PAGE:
On the other hand, he commented that, although the Court has very different times from the dynamics of the Executive and Legislative powers, there are civil organizations such as Intersecta, which have made a calculation of the initiatives promoted by the federal government, although only those related to military and public security, in which they analyze the averages that it took to resolve in periods of some presidents of the SCJN and showed that there is clearly an upward difference in the times that it takes to resolve this type of issues in the presidency of the minister Arturo Zaldivar Lelo de Larrea compared to its predecessors.

He said that taking this exercise into account and, based on his experience following up the work of the Court, it can be said that there is an excessive delay and a political calculation in this regard.

The ministers play with the times

Laurence Pantin, coordinator of the Transparency in Justice and Special Projects Program at the México Evalúa think-tank and analysis center, commented that all governments have had decisions that involved constitutional or legal reforms that have been challenged, which is part of the political game and legal of the country.

It is normal for the government to make reforms and for there to be people who challenge them, and it is the SCJN’s role to decide what is constitutional and what is not.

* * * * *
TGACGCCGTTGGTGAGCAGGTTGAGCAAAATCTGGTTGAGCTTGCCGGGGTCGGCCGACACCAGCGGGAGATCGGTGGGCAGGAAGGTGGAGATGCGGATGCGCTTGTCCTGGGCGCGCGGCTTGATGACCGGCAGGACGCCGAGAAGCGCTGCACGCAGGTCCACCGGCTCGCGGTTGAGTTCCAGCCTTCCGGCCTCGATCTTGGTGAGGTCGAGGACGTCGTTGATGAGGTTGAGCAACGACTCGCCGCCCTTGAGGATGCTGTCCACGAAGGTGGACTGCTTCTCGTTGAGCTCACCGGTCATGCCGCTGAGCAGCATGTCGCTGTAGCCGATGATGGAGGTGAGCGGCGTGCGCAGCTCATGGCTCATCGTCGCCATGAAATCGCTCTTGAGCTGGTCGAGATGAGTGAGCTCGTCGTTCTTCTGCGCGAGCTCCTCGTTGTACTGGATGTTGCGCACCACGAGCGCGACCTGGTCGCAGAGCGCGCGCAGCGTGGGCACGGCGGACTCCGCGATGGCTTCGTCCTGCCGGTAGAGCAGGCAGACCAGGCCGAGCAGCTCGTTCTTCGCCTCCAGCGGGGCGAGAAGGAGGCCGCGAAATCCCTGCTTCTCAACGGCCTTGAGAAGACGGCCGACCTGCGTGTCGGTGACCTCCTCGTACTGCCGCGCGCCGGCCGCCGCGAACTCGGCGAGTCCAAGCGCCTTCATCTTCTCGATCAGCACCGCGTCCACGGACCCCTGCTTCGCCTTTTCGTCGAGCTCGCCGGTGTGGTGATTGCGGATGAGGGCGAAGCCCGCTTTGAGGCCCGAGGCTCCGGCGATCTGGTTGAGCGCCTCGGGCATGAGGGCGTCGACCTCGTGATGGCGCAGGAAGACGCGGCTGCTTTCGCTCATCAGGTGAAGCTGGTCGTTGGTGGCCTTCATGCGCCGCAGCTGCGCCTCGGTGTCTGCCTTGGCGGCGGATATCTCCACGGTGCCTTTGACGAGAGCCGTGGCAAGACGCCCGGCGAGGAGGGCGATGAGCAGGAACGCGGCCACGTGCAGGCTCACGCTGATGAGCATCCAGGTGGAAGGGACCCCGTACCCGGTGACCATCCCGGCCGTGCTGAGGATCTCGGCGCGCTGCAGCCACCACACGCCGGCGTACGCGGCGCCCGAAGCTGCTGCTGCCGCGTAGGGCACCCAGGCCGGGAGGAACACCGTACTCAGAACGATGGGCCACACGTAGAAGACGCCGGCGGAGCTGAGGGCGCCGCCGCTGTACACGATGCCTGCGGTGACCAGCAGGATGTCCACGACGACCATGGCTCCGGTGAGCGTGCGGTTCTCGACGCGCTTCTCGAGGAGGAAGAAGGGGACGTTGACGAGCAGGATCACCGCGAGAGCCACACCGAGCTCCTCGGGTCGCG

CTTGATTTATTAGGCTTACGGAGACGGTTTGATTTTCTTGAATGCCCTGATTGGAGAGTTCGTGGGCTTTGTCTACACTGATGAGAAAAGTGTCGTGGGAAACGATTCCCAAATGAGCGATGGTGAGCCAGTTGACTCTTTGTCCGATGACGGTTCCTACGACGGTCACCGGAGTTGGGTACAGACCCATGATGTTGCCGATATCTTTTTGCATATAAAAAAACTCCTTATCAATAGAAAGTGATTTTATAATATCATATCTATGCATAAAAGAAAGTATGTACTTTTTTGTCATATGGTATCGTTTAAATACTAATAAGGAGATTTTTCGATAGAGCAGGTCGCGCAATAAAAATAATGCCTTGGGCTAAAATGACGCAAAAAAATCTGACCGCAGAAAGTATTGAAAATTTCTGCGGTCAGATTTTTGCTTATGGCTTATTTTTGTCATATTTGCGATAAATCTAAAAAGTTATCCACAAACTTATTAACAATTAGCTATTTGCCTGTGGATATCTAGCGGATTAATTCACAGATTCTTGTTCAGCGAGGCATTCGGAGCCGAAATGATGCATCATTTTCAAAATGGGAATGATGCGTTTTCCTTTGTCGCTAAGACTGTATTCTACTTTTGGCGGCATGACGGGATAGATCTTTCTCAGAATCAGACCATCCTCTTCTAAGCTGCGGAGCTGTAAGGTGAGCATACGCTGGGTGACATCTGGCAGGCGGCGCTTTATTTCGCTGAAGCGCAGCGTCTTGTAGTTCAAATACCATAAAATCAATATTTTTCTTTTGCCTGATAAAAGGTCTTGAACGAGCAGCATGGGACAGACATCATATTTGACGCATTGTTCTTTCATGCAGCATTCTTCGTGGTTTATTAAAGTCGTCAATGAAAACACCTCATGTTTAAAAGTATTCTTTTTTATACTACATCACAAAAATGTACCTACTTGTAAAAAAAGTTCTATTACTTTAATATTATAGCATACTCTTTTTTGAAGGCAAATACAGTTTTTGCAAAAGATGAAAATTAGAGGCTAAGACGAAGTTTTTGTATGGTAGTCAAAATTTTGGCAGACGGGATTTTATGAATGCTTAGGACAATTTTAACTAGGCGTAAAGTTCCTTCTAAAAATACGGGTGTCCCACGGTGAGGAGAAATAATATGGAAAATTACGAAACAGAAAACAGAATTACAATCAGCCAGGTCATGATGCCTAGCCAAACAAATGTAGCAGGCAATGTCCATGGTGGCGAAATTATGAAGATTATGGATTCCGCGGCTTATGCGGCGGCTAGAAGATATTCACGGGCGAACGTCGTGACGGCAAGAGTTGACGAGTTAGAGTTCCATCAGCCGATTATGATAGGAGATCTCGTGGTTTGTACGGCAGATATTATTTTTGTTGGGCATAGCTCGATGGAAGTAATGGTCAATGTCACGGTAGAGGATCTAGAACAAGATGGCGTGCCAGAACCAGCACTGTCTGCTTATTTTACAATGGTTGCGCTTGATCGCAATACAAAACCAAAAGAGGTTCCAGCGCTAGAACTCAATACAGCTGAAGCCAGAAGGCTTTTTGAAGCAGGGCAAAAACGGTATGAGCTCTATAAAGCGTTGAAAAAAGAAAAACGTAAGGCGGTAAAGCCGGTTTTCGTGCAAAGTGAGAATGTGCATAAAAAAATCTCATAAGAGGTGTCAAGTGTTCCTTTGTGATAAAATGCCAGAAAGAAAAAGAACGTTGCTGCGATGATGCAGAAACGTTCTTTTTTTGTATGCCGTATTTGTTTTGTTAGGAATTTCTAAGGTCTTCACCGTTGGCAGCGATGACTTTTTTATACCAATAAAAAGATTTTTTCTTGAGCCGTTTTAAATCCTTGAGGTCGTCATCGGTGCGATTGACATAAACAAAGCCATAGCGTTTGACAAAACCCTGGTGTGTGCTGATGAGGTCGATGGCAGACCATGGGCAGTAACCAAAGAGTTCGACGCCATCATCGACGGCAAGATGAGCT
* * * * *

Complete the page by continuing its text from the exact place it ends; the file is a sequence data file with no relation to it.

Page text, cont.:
He also drew attention to the fact that, many times, it happens that the most important issues take time to be resolved, which generates suspicions in the sense that the ministers play with the times so as not to make a decision against a government, at a moment in which that government has a lot of power and they wait until the end or until the beginning of another six-year term to resolve.

He drew attention to the fact that it seems that there are some matters that take much longer than others and the explanation of the Court officials is that they require hearings or involve a lot of documentation to review; however, there are issues whose delay stands out so much, relative to the average, that there really must be other explanations.

“If this suspicion is confirmed that the SCJN delays certain matters, because they are sensitive for the government, it is very serious and has a cost for the country because the Judicial Power must be a counterweight to the other powers and if we cannot count on the SCJN for this counterweight, we have a government that has no limits”.

Pantin recalled that the Constitution says that the administration of the law must be prompt and expeditious. In this vein, he reminded the former Prime Minister of the United Kingdom, William E. Gladstone, that he used to say that justice delayed is justice denied.

“That’s why taking a long time to make a decision is a kind of decision in itself,” he said.

The researcher points out that there are always attempts by the government to pressure the ministers. “That has always happened.” And the ministers are capable of resisting them, and sometimes one way to defend against these pressures is to wait to make a resolution, which may be contrary to the interests of the government, which is also costly.